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Generation X 401(K) Savers Indicate Financial Peace Of Mind As Major Financial Objective

Survey reveals 401(k) savers’ attitudes, behaviors across 16 financial objectives and four areas of advice  



T. Rowe Price has announced the results of the third installment of its Retirement Savings and Spending survey, revealing that 77 percent of Generation X retirement savers with 401(k)s view having financial peace of mind as a major financial objective, leading the 16 financial objectives scored in the survey. The survey asked respondents across all generations to categorize each financial objective as major, minor, or not an objective. Of the financial objectives cited as major, having financial peace of mind, maintaining an acceptable quality of life (cited by 70 percent), and saving for retirement in a 401(k) (65 percent) were the top three for Generation X.                                 

Additional findings across all generations include:

  • More women than men cite financial peace of mind as a major objective. Seventy-five percent of all respondents view having financial peace of mind as a major objective, with 83 percent of women selecting it as a major objective compared with 71 percent of men.
  • 401(k) contribution rates are trending upward. This is especially true of millennials (ages 18-35), 45 percent of whom said their expected contribution rate is now higher than their contribution rate in the last 12 months. For Generation X (ages 36-51) and baby boomers (age 52 or older), 36 percent and 30 percent, respectively, said they expect to increase their 401(k) contributions in the coming months.
  • Employer match makes a difference. The majority of individuals determine their contribution rate based on their employer match, with 65 percent taking full advantage of the match.


The survey examined the attitudes and behaviors of 3,022 adults, focusing on Generation X’s financial objectives and attitudes toward financial advice.

“Those in Generation X are at a time in their lives when awareness and concern for their retirement savings is steadily increasing,” said Anne Coveney, senior manager of retirement thought leadership at T. Rowe Price. “This group is also balancing competing financial demands, with the majority of them indicating their households have numerous financial objectives. Fortunately, this generation has shown a desire for financial advice to help them reach their goals. They are also at a stage in their lives where there is time to adopt strategies that can make these goals more attainable. With the proper guidance and action, these savers can better position themselves for successful retirement outcomes.”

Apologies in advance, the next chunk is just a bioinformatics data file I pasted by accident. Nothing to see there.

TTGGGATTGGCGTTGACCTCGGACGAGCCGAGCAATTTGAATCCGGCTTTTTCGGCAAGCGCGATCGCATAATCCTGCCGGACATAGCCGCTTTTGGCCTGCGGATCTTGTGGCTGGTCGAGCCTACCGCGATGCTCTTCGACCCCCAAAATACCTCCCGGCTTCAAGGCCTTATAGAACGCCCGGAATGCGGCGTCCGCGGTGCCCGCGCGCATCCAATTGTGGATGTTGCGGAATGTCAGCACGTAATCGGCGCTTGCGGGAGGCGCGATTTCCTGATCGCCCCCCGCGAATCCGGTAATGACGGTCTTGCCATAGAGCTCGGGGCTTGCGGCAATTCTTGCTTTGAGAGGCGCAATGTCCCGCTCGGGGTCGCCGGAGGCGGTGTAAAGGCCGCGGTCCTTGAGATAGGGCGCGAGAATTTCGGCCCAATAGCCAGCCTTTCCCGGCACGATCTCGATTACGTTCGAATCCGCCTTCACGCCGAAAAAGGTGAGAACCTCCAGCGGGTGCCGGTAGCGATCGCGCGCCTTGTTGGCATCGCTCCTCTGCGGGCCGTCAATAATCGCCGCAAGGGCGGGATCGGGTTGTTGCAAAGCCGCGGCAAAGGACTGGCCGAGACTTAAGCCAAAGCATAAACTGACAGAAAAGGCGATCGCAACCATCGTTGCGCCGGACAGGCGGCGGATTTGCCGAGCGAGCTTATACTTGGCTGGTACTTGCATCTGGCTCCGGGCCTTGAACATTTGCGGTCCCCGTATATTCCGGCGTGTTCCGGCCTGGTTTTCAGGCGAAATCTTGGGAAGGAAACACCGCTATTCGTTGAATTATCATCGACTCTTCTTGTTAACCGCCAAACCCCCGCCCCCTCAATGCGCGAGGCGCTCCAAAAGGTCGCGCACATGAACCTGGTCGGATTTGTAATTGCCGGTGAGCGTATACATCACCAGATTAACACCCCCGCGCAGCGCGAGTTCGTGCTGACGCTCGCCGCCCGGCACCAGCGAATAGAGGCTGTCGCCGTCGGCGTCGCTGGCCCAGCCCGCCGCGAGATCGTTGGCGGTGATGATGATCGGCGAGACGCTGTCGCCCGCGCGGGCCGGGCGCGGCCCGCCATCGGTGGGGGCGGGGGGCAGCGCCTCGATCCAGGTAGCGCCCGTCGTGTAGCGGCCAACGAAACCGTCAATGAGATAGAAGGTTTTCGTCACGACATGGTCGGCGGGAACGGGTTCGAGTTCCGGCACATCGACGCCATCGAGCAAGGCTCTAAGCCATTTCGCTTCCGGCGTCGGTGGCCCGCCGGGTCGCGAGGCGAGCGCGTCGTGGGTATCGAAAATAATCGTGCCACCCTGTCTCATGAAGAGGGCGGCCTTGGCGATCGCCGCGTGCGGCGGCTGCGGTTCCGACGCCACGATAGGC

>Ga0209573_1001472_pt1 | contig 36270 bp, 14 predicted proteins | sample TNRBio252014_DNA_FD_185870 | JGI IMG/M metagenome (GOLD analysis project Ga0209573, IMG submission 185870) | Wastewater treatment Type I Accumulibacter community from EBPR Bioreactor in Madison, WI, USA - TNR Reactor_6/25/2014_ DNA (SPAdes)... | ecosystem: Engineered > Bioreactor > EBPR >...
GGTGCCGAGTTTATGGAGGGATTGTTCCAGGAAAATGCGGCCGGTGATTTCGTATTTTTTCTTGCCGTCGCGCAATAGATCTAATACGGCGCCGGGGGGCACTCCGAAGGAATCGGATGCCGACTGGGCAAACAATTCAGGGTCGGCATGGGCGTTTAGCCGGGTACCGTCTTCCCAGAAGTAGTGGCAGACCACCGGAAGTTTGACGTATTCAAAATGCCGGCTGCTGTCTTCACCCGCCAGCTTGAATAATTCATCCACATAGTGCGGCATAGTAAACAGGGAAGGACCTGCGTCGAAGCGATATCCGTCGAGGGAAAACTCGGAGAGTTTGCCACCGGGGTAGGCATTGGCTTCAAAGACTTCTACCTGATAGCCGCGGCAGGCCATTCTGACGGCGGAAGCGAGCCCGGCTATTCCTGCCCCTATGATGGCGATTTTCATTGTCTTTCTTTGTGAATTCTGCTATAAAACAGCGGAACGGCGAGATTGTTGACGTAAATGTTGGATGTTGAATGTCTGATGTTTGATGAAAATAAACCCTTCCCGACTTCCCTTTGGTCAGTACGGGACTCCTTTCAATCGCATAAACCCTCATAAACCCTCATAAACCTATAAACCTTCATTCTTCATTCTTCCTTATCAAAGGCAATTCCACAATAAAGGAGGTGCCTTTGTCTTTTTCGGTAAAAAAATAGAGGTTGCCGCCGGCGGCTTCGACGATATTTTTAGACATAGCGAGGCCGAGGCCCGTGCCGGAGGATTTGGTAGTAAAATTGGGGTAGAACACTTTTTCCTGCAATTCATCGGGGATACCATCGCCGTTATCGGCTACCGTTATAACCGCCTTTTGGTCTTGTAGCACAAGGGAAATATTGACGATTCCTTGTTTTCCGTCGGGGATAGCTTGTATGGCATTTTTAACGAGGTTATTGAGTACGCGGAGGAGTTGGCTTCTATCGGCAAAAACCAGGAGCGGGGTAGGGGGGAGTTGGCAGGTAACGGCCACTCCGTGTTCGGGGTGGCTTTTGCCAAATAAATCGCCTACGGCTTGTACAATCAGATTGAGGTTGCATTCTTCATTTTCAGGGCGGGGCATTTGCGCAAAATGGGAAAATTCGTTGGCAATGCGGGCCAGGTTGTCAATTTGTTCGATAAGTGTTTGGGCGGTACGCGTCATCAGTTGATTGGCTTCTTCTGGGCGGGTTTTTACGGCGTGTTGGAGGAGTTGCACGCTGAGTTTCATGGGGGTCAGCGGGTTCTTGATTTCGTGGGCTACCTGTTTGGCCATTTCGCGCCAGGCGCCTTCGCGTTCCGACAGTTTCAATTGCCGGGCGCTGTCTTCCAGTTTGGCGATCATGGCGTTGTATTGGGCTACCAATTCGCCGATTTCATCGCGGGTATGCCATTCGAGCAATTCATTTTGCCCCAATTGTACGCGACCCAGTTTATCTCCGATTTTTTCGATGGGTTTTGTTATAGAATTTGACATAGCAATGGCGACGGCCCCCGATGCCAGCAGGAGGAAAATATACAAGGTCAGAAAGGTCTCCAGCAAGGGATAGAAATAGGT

For the financial objectives rated as major or minor in the survey, respondents specified the progress they have made with each as a great deal of progress, some, not very much, or practically none. Key findings include:

  • Generation X is making some or a great deal of progress with their major household financial objectives. For the five objectives Generation X most often cited as major, 80 percent reported making some or a great deal of progress on having financial peace of mind; 86 percent on maintaining an acceptable quality of life; 83 percent on saving for retirement through a current 401(k), workplace plan, or previous employer plan; 75 percent on reducing debt; and 84 percent on managing and budgeting for day-to-day expenses.
  • But progress with other financial objectives is slower. Though many Generation X savers expect to put away more for retirement than they used to, on average, they are saving 9 percent of their income in their 401(k), with more than half of respondents saving less than 10 percent. T. Rowe Price recommends an annual contribution rate of 15 percent. Additionally, among their five most cited major financial objectives, reducing debt is the objective with the highest reports of “not very much” or “practically none” for progress, at 25 percent.